On the surface most people want to know about the shiny gadgets that are everywhere in sight at Mobile World Congress, but under the surface 2012 was in many way about apps, LTE and getting smartphone technology into the hands of the next six billion people.
This was my first visit to Mobile World Congress in two years and the changes were immediately obvious.
The most decisive change for me was how tablet devices completely took over. In 2010 no one was carrying a tablet computer (the iPad didn’t debut until March 2010).
In 2012 every single stand and every second punter was carrying a tablet computer. Not only that but the majority of apps demonstrated on screens were tablet-based with smartphones following a close second.
That does not mean smartphones didn’t shine – they shone gloriously. On arrival the new devices, the shiny, glittery new things, were evident, however, to show a clear direction on where we’re headed. Quad-core phones such as the HTC One Series cut quite a dash – and HTC’s stand was suitably mobbed.
Also setting a new trend was the 41-megapixel PureView smartphone from Nokia – nobody predicted a smartphone could have such a capacity, so it shows there’s still fire in Nokia’s belly. In fact that was the constant refrain whenever Nokia was mentioned at the Mobile World Congress – ‘expect big things from Nokia this year.’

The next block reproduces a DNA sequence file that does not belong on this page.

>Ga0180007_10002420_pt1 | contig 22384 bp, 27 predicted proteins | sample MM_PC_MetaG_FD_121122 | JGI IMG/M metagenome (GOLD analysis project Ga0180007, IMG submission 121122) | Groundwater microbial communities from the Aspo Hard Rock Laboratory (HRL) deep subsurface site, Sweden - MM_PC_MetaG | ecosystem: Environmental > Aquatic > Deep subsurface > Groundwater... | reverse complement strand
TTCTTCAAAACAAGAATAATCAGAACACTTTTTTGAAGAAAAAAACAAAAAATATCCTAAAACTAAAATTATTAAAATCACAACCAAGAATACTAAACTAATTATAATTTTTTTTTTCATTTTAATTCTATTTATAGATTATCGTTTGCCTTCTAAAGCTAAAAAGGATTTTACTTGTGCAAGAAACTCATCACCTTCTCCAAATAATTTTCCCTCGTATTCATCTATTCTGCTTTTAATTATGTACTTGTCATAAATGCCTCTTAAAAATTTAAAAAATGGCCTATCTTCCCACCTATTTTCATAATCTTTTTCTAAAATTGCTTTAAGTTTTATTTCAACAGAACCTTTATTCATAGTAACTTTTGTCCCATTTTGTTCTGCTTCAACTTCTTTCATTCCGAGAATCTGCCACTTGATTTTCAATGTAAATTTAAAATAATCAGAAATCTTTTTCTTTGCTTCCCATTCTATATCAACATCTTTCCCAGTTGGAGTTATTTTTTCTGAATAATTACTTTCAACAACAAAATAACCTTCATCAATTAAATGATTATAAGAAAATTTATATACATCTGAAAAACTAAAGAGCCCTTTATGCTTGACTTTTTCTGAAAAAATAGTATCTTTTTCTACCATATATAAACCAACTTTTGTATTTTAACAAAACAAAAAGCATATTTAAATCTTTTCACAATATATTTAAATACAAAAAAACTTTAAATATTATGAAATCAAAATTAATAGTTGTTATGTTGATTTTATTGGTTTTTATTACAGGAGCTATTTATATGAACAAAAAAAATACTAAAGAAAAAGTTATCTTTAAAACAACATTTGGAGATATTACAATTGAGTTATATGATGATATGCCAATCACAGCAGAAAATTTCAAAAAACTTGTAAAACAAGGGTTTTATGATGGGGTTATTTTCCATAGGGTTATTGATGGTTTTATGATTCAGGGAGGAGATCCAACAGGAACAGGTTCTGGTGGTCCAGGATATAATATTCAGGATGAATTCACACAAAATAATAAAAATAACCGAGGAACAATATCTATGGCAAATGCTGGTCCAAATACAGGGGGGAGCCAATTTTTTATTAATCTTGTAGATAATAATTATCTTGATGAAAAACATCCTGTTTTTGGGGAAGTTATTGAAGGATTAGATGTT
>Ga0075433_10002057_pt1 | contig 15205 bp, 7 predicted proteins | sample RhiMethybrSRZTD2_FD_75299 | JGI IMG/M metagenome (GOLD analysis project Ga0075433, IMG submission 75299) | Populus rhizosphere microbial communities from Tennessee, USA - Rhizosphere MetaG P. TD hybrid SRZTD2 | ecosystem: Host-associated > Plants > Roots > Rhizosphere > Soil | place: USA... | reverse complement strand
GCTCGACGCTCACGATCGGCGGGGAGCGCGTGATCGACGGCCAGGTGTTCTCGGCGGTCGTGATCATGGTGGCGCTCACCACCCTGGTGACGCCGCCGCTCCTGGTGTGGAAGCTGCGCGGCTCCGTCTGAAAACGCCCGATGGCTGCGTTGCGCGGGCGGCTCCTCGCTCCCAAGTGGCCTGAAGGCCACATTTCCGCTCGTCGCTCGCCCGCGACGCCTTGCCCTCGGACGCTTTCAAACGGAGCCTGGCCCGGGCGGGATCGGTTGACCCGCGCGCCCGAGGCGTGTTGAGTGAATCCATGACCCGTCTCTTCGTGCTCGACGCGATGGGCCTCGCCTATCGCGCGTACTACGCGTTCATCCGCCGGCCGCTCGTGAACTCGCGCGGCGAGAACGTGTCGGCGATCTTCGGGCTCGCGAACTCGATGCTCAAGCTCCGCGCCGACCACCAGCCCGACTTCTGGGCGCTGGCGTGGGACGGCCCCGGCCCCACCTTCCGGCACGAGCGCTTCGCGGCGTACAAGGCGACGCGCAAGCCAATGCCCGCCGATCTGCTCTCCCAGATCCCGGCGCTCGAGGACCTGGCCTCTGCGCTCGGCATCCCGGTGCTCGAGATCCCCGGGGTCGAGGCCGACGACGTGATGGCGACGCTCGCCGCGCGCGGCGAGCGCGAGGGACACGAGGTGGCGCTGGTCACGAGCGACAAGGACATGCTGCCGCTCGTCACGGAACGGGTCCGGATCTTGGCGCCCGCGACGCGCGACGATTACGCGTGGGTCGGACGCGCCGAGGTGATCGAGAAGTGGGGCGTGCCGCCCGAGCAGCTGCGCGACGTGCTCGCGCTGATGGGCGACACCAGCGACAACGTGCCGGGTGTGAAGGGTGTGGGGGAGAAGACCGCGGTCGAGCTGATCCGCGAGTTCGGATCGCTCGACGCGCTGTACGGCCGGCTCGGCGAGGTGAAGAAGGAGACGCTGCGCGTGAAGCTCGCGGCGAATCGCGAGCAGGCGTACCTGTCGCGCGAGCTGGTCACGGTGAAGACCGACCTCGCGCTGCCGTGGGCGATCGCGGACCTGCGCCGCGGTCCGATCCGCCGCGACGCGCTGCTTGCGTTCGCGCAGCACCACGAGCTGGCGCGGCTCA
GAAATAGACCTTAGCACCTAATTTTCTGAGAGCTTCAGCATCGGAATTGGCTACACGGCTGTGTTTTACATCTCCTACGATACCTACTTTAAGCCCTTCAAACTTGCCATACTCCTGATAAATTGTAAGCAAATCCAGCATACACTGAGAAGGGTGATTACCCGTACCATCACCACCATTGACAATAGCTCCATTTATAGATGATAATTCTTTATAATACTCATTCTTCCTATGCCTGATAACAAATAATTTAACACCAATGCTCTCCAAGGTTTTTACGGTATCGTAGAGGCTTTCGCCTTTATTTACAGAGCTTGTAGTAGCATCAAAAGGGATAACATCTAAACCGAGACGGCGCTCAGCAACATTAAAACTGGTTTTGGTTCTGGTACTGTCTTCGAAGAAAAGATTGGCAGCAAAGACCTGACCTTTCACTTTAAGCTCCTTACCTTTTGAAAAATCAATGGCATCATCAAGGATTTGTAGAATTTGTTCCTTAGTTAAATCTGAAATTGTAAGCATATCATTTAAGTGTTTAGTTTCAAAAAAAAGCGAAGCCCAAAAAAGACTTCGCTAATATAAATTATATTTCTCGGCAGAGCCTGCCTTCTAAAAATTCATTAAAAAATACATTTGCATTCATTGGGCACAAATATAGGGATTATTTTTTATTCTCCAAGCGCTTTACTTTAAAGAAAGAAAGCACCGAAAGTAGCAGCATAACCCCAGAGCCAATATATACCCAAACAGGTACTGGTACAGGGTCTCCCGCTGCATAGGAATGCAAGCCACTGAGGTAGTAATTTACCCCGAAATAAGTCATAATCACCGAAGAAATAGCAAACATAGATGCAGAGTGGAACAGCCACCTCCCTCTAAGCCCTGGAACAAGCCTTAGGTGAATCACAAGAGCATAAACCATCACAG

The Samsung Beam was also a revelation – the ability to project a 50-inch screen onto a wall in high-definition opens up a myriad of possibilities.
You could say 2012 was the year that LTE became omnipresent at the Mobile World Congress with communications giant Telefonica blanketing the entire Fira district of Barcelona with its own LTE 4G network with average wireless speeds of between 50Mbps and 100Mbps. I got to test this on a Samsung Android tablet as I walked around snapping and tweeting Tuesday morning and have to say the experience was blisteringly fast.
Connecting the world – mobile for the masses
But the most predominant trend that was evident – well that I felt compelled to pick up on – was this burning desire by all players in the industry to bring the mobile and broadband revolution to the developing world. This means cheaper smartphones, and more widely deployed, dense wireless networks.